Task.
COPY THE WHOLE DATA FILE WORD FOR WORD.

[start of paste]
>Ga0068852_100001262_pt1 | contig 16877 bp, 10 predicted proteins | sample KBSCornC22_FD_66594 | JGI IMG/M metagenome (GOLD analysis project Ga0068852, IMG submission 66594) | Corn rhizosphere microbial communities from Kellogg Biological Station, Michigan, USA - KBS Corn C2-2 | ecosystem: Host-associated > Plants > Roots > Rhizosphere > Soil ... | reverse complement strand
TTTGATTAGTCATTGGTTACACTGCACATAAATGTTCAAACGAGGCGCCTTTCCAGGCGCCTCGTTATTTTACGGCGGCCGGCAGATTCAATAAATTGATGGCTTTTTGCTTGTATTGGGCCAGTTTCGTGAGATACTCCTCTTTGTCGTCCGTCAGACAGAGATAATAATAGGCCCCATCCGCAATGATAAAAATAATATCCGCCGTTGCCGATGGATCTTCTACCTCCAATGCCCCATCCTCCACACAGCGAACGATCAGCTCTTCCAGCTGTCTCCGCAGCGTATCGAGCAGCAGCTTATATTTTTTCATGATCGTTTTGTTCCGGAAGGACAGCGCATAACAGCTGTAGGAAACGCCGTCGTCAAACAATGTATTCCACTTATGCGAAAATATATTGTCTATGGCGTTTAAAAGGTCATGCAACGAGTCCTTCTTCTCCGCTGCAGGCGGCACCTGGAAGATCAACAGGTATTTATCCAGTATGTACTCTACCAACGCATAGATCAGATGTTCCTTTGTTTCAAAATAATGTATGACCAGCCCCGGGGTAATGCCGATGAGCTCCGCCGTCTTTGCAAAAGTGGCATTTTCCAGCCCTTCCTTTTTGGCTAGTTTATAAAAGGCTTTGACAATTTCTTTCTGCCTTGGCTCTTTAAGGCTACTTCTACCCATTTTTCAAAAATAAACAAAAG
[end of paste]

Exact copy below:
>Ga0068852_100001262_pt1 | contig 16877 bp, 10 predicted proteins | sample KBSCornC22_FD_66594 | JGI IMG/M metagenome (GOLD analysis project Ga0068852, IMG submission 66594) | Corn rhizosphere microbial communities from Kellogg Biological Station, Michigan, USA - KBS Corn C2-2 | ecosystem: Host-associated > Plants > Roots > Rhizosphere > Soil ... | reverse complement strand
TTTGATTAGTCATTGGTTACACTGCACATAAATGTTCAAACGAGGCGCCTTTCCAGGCGCCTCGTTATTTTACGGCGGCCGGCAGATTCAATAAATTGATGGCTTTTTGCTTGTATTGGGCCAGTTTCGTGAGATACTCCTCTTTGTCGTCCGTCAGACAGAGATAATAATAGGCCCCATCCGCAATGATAAAAATAATATCCGCCGTTGCCGATGGATCTTCTACCTCCAATGCCCCATCCTCCACACAGCGAACGATCAGCTCTTCCAGCTGTCTCCGCAGCGTATCGAGCAGCAGCTTATATTTTTTCATGATCGTTTTGTTCCGGAAGGACAGCGCATAACAGCTGTAGGAAACGCCGTCGTCAAACAATGTATTCCACTTATGCGAAAATATATTGTCTATGGCGTTTAAAAGGTCATGCAACGAGTCCTTCTTCTCCGCTGCAGGCGGCACCTGGAAGATCAACAGGTATTTATCCAGTATGTACTCTACCAACGCATAGATCAGATGTTCCTTTGTTTCAAAATAATGTATGACCAGCCCCGGGGTAATGCCGATGAGCTCCGCCGTCTTTGCAAAAGTGGCATTTTCCAGCCCTTCCTTTTTGGCTAGTTTATAAAAGGCTTTGACAATTTCTTTCTGCCTTGGCTCTTTAAGGCTACTTCTACCCATTTTTCAAAAATAAACAAAAG